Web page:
It’s a modern consumer gadget phenomenon. A company such as Apple will announce an updated version of last year’s product, and people rush out to buy the new model — while their perfectly functioning old product is still just fine. Why?
I’ve thought about this before, but it’s on my mind today because of a discussion related to Wednesday’s story about iPads in schools. A commenter brought up the question of why people today seem to feel the need for the latest of everything. Why is it that a 10-year-old car is unacceptable to some people, even if it still runs perfectly and has no other problems? Why is furniture that’s perfectly functional tossed out for something new? And why was that iPhone 4 from last year replaced in October with an iPhone 4S?
I suppose you can explain a lot of this by calling it an appeal to fashion — in consumer societies that are fabulously wealthy by any standard the world has known before. By historical standards, we have excess wealth in our pockets, excess time on our hands and excess choices to spend them on. I haven’t studied consumer psychology on this, but I have a theory about what causes people to replace things so quickly. Let me run it by you and you tell me what you think.
I suspect that many people in our world have learned to get their joy from the things they own. At the same time, the things that have brought great meaning to people in the past are frequently considered passé. Much of society looks down on religious faith, for instance. Educational experiences have been considerably dumbed down from half a century ago. And the increasing pace of modern life means that many people make other things a priority over investing time in emotional relationships. As the important things and values of the past have faded, shiny new toys have come to prominence — fed by the consumer economy and a government that believes in giving people incentives to spend.
I don’t mean to imply that I think all spending is bad, even spending on new gadgets. I have an iPhone, but it’s last year’s model. I have an iPad, but it’ll be two years old in a few more months. And my iMac — which is my primary work tool — is about four years old now. (That’s a dinosaur in computer terms, isn’t it?) The car I drive is 13 years old. I don’t have any furniture newer than about 15 years old — and that’s the “new” stuff. By other people’s standards, my things aren’t exactly cutting edge, but I do have some nice things. It’s just that I have a mix of newer things in areas in which there’s a pragmatic reason and older things in areas in which it just doesn’t matter. It doesn’t always mix and match beautifully to show off for company, but it works for me.
So I’m left with three questions:
- 1. Would the current consumer obsession with buying the “latest and greatest” have existed without a free market to create the conditions that make excess wealth possible?
- 2. Is the drive to gain more things — bigger things, better things, more expensive things — driving Americans to work harder? And is that in turn damaging the personal relationships that make life worth living? And is the weakening of those close personal relationships — husband-wife, parent-child, friend-friend, etc. — part of what drives us to want more “stuff”? In other words, is this a self-reinforcing cycle?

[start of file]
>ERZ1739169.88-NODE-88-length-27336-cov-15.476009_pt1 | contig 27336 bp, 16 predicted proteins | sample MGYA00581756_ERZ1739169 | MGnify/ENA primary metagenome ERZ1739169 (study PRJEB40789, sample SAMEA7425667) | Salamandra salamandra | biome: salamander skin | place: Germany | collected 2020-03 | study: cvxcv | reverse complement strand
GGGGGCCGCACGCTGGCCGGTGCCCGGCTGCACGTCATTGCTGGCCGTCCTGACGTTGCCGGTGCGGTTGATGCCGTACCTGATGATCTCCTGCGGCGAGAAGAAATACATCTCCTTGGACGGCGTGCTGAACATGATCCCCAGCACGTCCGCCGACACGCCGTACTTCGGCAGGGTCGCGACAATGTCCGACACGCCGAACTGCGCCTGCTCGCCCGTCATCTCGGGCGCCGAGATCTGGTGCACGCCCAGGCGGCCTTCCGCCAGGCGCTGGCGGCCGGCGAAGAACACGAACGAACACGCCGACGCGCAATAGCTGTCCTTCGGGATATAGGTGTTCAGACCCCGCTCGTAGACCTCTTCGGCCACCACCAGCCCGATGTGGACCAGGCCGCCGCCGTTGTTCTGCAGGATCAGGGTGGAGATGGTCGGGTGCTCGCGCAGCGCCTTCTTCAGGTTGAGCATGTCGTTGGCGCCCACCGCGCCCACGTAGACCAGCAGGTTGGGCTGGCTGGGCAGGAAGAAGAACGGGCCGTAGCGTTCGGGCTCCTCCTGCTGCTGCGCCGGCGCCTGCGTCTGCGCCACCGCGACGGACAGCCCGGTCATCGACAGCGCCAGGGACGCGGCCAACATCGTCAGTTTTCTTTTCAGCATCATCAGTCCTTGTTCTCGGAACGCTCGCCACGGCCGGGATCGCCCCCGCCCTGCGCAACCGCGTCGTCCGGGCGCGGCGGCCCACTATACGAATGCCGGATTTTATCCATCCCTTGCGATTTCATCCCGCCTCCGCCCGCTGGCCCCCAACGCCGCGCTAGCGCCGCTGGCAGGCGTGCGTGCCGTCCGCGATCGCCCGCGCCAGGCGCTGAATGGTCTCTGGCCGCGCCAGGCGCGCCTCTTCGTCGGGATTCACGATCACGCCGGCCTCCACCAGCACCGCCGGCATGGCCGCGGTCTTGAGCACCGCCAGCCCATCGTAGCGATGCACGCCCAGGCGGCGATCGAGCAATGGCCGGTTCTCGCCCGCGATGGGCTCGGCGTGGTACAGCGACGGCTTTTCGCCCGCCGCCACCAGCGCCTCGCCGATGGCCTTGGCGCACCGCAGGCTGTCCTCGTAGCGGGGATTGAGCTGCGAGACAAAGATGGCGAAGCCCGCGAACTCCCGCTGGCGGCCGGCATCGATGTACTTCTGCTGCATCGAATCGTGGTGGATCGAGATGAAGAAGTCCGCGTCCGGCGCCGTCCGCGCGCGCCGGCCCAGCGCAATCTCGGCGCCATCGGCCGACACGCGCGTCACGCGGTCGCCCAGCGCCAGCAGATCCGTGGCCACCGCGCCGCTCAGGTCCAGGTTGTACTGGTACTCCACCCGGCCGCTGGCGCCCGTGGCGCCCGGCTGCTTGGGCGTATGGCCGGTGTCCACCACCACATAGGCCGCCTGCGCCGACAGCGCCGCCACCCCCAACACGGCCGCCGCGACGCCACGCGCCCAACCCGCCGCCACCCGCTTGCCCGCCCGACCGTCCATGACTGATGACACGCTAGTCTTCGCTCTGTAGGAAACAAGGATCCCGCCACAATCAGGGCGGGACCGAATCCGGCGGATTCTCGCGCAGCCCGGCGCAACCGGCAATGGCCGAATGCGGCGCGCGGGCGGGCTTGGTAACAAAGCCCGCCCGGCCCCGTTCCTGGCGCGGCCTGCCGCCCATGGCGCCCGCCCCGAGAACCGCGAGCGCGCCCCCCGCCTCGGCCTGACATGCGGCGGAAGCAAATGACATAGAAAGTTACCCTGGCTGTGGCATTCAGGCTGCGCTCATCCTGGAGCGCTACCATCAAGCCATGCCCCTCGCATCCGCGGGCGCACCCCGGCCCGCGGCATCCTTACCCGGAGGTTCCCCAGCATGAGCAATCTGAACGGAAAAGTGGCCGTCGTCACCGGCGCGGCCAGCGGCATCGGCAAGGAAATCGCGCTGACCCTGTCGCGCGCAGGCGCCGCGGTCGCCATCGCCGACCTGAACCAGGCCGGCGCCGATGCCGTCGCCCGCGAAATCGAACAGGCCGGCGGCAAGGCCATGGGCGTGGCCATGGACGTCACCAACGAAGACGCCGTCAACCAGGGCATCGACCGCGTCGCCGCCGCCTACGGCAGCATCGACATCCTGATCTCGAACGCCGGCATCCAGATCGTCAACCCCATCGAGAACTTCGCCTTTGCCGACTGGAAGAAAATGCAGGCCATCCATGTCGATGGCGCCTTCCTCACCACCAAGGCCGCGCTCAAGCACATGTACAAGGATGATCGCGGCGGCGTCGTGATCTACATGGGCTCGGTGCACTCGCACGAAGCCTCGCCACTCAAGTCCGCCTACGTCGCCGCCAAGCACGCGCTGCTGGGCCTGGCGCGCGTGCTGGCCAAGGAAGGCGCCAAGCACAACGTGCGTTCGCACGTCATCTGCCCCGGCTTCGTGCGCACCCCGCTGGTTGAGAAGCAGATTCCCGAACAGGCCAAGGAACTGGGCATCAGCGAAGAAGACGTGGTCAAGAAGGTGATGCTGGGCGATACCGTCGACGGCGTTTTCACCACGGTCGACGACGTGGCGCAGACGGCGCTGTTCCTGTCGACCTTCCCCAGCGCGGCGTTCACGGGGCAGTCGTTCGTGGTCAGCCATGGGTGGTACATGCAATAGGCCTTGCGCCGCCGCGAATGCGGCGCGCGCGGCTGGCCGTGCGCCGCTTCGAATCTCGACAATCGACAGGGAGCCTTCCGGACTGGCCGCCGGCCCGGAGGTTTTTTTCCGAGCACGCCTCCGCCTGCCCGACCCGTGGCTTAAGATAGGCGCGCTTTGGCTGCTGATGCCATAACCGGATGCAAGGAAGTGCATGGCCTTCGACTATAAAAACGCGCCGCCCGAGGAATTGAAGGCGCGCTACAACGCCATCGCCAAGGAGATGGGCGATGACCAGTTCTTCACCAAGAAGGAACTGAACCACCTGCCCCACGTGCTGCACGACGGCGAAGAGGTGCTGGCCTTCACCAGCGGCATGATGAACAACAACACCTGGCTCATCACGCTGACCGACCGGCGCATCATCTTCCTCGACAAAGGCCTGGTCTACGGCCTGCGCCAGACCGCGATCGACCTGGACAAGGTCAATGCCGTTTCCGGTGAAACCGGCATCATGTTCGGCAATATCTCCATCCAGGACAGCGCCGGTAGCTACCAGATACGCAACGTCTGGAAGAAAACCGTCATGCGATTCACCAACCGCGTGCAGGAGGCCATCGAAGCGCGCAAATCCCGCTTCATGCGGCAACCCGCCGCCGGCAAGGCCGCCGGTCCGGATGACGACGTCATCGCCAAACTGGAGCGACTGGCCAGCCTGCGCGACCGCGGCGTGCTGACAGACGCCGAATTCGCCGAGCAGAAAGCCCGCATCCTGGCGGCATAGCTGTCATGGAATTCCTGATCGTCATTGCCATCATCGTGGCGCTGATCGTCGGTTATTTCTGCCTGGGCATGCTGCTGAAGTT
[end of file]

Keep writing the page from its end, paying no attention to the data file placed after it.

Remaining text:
- 3. Would many Americans today be better off lowering their standard of living at least somewhat? For instance, if a husband and wife are both running themselves ragged earning money to maintain a certain lifestyle — enough so that they can’t maintain a quality relationship with each other or with kids — are they losing more than the lifestyle is worth? Would it be better to reduce income — by 10 percent, 20 percent or even 50 percent — in order to change their lifestyle and actually experience life?
I’d like to know how you would answer those questions, but I’m going to give you my answers, too. I think the first is obvious. Yes, it’s the market that allows us to have wealth, but what we choose to do with the excess wealth (and whether we choose to pursue materialism) is our decision, not the market’s fault if we choose poorly. Second, yes, I think the cycle of materialism is self-reinforcing. As long as you’re a part of it, trying to get ahead and achieve great financial “stability” and “security” — concepts that I don’t think ultimately are especially useful in a world you can’t control — you’re going to end up with lousy relationships, despite the best intentions. And, yes, I think reducing lifestyle — and reducing your work output — is the way for many people to have a better life. It has the additional benefit of strengthening your relationships and giving you additional time to make the world a better place in other ways — if you make wise decisions otherwise.
So those are my answers to the questions. What are yours? And what’s your balance between driving for excess and living in deprivation? Everyone has to find a balance he’s comfortable with. If you have the modern American upper-middle class lifestyle — which requires that you work all the time — you’re going to pay a price. It’s a tradeoff. Is it worth it to you? It’s not to me.